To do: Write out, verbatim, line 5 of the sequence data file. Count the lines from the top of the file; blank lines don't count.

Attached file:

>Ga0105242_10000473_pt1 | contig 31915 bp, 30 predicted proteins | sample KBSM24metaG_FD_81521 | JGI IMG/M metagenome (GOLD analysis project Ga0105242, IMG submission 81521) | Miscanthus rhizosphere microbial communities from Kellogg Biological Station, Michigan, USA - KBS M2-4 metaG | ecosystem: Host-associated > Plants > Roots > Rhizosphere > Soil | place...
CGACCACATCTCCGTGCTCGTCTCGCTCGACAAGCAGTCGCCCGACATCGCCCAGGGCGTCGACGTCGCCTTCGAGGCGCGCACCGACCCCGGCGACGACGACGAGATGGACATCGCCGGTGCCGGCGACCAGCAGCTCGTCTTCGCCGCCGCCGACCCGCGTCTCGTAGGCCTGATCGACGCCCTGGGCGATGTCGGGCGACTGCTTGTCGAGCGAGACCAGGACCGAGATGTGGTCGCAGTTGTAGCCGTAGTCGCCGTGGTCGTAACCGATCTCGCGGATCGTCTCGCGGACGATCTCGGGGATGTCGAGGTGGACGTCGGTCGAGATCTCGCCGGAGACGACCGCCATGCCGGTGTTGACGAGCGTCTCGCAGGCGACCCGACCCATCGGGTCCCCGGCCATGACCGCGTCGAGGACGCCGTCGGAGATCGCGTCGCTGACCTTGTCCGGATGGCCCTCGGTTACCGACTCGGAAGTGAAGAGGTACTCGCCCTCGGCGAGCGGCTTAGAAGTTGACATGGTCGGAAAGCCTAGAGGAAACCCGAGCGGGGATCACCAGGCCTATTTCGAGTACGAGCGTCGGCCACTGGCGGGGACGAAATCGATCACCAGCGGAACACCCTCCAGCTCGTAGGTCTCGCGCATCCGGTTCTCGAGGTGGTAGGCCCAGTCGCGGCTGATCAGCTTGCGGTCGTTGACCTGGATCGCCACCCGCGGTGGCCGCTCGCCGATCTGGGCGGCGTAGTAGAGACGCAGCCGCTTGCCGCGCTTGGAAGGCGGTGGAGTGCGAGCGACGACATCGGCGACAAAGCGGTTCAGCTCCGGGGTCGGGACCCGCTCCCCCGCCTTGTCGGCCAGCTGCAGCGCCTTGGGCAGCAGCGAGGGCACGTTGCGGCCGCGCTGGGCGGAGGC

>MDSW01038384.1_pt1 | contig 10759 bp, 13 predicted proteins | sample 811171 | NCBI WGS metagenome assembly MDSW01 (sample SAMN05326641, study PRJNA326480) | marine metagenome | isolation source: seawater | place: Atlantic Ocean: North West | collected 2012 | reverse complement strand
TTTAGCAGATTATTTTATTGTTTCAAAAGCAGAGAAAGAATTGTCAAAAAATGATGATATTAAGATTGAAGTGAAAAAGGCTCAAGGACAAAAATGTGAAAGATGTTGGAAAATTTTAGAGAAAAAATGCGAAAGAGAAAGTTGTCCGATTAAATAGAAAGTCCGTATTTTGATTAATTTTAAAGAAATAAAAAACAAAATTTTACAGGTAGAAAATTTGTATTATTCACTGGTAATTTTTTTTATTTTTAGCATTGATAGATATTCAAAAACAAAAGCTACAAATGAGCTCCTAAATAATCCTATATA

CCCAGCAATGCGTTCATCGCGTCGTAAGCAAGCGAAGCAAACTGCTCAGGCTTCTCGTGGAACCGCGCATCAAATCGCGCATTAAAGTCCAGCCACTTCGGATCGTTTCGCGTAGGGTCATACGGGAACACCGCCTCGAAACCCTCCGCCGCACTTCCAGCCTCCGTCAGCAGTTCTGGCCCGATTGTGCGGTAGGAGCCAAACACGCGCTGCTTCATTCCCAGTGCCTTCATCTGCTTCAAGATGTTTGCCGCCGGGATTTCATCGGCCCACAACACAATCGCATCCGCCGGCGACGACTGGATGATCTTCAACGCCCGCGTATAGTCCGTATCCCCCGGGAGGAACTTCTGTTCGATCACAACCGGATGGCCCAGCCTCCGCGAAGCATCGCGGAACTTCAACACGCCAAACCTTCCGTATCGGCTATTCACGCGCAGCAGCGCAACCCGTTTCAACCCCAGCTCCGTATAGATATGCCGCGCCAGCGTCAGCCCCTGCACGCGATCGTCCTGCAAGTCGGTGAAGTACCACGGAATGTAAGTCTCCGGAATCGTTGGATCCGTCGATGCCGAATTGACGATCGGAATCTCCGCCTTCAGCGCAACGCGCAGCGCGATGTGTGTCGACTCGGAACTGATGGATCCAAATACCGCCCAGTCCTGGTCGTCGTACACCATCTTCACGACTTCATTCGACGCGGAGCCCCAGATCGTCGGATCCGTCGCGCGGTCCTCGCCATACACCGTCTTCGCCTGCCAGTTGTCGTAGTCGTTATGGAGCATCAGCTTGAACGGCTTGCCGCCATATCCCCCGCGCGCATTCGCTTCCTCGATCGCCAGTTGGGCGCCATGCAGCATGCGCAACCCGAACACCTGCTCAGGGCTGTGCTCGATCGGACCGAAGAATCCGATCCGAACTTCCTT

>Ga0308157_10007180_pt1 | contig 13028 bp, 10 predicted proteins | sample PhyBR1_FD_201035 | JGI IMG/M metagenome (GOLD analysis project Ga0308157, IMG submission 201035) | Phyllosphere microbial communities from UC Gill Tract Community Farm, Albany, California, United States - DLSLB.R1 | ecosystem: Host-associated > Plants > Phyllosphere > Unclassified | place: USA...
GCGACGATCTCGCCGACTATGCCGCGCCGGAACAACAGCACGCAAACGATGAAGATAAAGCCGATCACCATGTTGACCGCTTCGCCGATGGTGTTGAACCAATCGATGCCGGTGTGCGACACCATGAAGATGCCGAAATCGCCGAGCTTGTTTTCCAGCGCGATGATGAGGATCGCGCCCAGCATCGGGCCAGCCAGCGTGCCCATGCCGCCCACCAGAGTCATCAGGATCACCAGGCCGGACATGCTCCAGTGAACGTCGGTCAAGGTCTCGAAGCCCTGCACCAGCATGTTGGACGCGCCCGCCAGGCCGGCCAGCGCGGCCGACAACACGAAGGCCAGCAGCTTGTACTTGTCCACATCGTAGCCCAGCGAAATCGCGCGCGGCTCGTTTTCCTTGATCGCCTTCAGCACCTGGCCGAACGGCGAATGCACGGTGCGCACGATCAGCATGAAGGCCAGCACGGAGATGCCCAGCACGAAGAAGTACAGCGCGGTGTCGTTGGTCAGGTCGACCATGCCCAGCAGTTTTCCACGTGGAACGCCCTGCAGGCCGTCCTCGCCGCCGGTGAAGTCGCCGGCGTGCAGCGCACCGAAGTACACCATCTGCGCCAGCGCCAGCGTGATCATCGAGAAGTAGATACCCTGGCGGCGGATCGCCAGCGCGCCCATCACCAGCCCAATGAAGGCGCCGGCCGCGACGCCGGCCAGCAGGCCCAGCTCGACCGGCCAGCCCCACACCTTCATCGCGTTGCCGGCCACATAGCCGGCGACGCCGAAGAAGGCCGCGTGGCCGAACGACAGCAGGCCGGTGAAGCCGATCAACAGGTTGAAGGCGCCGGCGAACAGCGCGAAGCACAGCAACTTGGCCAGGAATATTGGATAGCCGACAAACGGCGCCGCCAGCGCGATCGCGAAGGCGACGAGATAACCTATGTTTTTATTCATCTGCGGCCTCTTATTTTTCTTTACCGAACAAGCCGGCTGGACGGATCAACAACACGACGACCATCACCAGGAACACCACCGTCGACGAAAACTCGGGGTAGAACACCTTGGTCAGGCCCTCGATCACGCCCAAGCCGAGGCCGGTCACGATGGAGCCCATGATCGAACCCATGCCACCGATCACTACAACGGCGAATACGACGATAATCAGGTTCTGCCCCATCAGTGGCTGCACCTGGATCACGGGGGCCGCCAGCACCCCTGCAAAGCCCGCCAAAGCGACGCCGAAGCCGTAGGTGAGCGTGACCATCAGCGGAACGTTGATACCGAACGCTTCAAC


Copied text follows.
CCCAGCAATGCGTTCATCGCGTCGTAAGCAAGCGAAGCAAACTGCTCAGGCTTCTCGTGGAACCGCGCATCAAATCGCGCATTAAAGTCCAGCCACTTCGGATCGTTTCGCGTAGGGTCATACGGGAACACCGCCTCGAAACCCTCCGCCGCACTTCCAGCCTCCGTCAGCAGTTCTGGCCCGATTGTGCGGTAGGAGCCAAACACGCGCTGCTTCATTCCCAGTGCCTTCATCTGCTTCAAGATGTTTGCCGCCGGGATTTCATCGGCCCACAACACAATCGCATCCGCCGGCGACGACTGGATGATCTTCAACGCCCGCGTATAGTCCGTATCCCCCGGGAGGAACTTCTGTTCGATCACAACCGGATGGCCCAGCCTCCGCGAAGCATCGCGGAACTTCAACACGCCAAACCTTCCGTATCGGCTATTCACGCGCAGCAGCGCAACCCGTTTCAACCCCAGCTCCGTATAGATATGCCGCGCCAGCGTCAGCCCCTGCACGCGATCGTCCTGCAAGTCGGTGAAGTACCACGGAATGTAAGTCTCCGGAATCGTTGGATCCGTCGATGCCGAATTGACGATCGGAATCTCCGCCTTCAGCGCAACGCGCAGCGCGATGTGTGTCGACTCGGAACTGATGGATCCAAATACCGCCCAGTCCTGGTCGTCGTACACCATCTTCACGACTTCATTCGACGCGGAGCCCCAGATCGTCGGATCCGTCGCGCGGTCCTCGCCATACACCGTCTTCGCCTGCCAGTTGTCGTAGTCGTTATGGAGCATCAGCTTGAACGGCTTGCCGCCATATCCCCCGCGCGCATTCGCTTCCTCGATCGCCAGTTGGGCGCCATGCAGCATGCGCAACCCGAACACCTGCTCAGGGCTGTGCTCGATCGGACCGAAGAATCCGATCCGAACTTCCTT